“Working with children, introducing them to Jesus and helping them to grow and discover Jesus as their Lord and Savior is a wonderful privilege. Helping children discover they have gifts that can be used to introduce others to Jesus is a vital task. Max7 provides resources for leaders to reach and disciple children and young people across the globe.” – Leanne Palmer, Christian Education Program Manager at ACCESS ministries.

 

 

 

37 thoughts on “Dominionism link with Chaplaincy

  1. theconsciencevote

    While she was at high school, my eldest daughter was targeted for recruitment by the Compass Program. After initial contact (and conversion) at Planetshakers events, they told her that God had a plan for her life, which was to graduate high school, go to a nominated Bible college, work as a youth pastor for a few years then become involved in politics. The ultimate aim, they said, was for her to represent the Kingdom of God in the Federal Parliament – and she would be supported by a prayer circle to keep ‘demons’ from sabotaging her mission.

    Their message was very well-tailored; tell a teenager they’re special, that they’re chosen, that the disengagement or frustration they feel is due to an external force holding them back from their ‘true’ potential, and that here is a group of warm and friendly people who understand them and want to help them.

    It took a lot to convince her that she was being manipulated. Luckily, her fellow Christian students overstepped the mark and tried to ‘exorcise the demons put about her by her family’. That opened her eyes.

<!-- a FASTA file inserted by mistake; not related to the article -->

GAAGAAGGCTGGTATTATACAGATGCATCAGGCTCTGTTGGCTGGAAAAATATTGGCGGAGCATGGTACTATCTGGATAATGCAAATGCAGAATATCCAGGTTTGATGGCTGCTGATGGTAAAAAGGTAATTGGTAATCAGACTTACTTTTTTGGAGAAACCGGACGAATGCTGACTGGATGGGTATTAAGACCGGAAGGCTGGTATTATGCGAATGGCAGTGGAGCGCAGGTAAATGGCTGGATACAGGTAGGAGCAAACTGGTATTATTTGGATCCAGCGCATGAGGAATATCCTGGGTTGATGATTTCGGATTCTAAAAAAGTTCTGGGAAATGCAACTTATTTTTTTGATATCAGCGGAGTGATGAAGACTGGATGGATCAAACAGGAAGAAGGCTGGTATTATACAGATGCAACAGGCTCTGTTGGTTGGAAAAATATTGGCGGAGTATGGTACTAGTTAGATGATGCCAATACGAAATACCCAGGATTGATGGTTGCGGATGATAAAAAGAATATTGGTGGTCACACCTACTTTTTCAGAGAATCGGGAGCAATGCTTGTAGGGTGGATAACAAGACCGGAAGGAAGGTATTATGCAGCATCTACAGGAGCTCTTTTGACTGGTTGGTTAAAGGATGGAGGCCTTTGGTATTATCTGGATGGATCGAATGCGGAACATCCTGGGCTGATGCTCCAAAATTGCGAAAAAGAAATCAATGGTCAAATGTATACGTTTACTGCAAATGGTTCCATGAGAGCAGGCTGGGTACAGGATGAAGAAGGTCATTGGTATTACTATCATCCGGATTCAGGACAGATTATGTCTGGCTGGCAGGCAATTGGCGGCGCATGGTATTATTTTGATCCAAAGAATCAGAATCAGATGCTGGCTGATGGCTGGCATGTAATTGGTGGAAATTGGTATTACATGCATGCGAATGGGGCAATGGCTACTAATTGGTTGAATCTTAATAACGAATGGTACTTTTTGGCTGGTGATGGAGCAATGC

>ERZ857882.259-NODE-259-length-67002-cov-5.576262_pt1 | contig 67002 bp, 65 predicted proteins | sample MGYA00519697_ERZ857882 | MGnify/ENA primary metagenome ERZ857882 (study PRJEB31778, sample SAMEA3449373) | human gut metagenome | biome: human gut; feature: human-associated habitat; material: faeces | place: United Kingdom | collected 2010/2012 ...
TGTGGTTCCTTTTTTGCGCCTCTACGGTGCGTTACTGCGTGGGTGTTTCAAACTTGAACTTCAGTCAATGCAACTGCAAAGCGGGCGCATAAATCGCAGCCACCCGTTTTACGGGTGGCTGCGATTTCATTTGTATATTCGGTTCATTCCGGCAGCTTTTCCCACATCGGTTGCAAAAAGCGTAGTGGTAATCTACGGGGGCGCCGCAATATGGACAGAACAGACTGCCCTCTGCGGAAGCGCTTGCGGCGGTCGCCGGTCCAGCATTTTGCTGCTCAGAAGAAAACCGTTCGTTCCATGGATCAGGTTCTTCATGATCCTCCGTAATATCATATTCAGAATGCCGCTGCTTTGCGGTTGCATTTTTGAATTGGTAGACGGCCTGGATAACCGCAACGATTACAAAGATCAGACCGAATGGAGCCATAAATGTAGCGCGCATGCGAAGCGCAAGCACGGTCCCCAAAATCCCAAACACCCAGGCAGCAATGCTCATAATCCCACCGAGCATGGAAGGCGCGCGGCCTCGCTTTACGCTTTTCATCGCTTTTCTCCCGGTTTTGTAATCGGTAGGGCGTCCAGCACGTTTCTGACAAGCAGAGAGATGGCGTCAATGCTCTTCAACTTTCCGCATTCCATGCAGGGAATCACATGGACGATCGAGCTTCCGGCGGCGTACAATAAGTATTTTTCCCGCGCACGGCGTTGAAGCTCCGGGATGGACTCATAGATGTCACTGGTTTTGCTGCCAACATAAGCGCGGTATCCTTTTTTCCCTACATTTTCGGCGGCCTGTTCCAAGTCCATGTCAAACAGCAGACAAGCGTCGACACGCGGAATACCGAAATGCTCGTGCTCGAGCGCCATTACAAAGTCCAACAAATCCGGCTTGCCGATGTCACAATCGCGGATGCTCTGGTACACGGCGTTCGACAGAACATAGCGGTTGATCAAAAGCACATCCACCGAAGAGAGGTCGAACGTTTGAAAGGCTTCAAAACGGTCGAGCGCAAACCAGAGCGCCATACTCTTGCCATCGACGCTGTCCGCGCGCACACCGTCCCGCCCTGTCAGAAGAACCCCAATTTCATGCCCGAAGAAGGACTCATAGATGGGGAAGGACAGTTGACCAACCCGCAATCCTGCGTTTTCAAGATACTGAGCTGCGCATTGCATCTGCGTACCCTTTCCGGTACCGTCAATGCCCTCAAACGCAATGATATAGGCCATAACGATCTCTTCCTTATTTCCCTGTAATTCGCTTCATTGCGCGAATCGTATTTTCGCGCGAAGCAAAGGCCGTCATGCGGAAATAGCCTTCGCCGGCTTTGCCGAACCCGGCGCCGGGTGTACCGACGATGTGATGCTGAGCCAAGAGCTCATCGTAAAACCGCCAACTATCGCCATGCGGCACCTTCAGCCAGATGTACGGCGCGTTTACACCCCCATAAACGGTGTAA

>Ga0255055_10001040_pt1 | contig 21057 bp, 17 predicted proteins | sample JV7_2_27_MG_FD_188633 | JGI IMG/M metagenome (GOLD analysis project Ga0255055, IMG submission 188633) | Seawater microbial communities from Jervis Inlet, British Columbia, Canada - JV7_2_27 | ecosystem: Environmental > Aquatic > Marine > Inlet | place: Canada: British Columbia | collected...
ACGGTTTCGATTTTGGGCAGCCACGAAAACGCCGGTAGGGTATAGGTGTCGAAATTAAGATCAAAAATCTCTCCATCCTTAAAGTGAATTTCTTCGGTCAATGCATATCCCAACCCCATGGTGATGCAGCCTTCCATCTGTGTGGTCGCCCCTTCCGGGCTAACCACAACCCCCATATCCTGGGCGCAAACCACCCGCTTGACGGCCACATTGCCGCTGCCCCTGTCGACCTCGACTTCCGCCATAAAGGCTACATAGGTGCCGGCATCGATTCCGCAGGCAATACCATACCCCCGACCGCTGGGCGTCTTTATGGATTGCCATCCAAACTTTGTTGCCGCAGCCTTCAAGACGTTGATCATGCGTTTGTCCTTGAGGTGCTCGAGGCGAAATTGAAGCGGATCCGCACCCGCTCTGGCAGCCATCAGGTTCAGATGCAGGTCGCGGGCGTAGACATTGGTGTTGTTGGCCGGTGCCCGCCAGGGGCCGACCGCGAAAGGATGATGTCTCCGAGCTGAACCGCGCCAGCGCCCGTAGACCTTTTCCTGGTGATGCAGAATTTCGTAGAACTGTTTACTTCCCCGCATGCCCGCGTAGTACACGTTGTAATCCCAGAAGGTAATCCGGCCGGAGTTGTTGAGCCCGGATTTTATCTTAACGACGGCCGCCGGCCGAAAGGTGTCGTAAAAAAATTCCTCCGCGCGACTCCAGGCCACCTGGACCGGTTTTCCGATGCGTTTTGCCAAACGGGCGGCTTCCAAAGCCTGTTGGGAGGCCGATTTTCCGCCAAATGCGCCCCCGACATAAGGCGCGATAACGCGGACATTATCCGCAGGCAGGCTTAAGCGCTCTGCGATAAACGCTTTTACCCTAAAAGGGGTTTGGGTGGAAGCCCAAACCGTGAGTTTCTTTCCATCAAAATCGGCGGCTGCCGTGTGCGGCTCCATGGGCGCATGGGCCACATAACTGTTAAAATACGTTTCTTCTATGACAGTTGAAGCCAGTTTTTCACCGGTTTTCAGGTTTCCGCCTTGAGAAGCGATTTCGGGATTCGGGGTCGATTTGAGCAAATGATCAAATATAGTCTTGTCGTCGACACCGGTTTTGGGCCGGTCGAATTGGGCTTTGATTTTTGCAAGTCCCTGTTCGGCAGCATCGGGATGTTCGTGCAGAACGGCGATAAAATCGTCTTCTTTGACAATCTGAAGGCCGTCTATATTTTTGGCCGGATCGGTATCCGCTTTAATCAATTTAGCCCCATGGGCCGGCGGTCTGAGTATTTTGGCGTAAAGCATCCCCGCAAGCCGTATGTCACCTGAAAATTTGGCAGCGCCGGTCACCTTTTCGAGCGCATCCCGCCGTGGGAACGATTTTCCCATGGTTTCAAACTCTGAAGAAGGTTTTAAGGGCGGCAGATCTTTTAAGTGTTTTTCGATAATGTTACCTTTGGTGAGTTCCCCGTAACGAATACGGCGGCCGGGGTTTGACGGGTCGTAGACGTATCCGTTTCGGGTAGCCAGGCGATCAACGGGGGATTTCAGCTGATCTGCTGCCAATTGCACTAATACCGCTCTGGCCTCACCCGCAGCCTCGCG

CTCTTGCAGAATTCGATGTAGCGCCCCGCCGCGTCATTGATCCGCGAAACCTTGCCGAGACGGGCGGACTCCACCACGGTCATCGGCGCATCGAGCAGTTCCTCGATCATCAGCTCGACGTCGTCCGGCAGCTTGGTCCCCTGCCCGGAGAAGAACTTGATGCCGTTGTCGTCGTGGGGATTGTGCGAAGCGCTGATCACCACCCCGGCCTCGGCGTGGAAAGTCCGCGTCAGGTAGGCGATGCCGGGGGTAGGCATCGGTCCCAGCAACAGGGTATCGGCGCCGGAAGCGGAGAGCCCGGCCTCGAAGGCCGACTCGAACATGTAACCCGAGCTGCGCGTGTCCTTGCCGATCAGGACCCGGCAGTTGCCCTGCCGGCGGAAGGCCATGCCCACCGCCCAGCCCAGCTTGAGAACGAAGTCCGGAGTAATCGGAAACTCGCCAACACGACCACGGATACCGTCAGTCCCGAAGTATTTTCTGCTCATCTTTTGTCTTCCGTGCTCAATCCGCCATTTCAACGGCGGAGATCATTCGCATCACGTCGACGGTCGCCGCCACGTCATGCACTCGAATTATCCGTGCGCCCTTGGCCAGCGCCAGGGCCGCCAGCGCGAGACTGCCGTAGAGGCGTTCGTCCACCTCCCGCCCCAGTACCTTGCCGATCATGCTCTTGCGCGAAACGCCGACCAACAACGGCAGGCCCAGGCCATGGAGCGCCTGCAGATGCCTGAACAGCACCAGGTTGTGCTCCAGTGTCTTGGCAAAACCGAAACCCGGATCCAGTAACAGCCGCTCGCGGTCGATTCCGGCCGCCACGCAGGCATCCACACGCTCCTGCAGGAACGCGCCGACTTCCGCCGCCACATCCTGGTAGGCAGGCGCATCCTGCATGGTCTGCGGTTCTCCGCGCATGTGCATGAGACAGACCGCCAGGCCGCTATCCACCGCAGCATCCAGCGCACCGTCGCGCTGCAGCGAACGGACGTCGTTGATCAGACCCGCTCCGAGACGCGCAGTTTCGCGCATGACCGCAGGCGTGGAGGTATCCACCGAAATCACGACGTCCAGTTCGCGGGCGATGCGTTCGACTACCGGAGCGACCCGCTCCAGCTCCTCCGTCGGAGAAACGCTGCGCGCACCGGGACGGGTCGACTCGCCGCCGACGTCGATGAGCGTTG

Reply
  2. onemeremember

    Why is it when a so-called Christian has a spiritual experience (?) they assume it is from their God? Why couldn’t it be from Satan (?). They seem to believe in both. Why is it that when their God is supposed to have made this whole kit and caboodle that He then has to turn around and infiltrate the minds of those who think differently? He made them as well, didn’t he? Wasn’t the whole thing supposed to be about abundance and diversification? The logic of these mentally ill individuals is just mind-blowingly absurd. As far as I’m concerned if one God Botherer is in any way associated with anyone being murdered because the person thought differently or practised a different life-style etc., they should be up for Accessory to Murder. Until this starts to happen I can’t see these nonsense being abated. Christian Soldiers? That was supposed to have gone out with the Crusades, for goodness sakes.

    Reply
  3. crj4Carol

    There has been an invasion and this is a war. I don’t think that he majority of parents really understand what is going on here. There are many who went to Sunday school themselves but don’t practice any religion now who think that it is harmless. It isn’t. They don’t understand how the focus has changed from the mainstream to fundamentalism. There should be no religion of any kind in state schools. Some people also assume that there are ethics classes available as an alternative. I don’t have a problem with that, although, as a lifetime atheist, I resent the fact that it is necessary – it sort of suggests that without religion people won’t behave in a moral way. This is nonsense!

    Reply
  4. Vance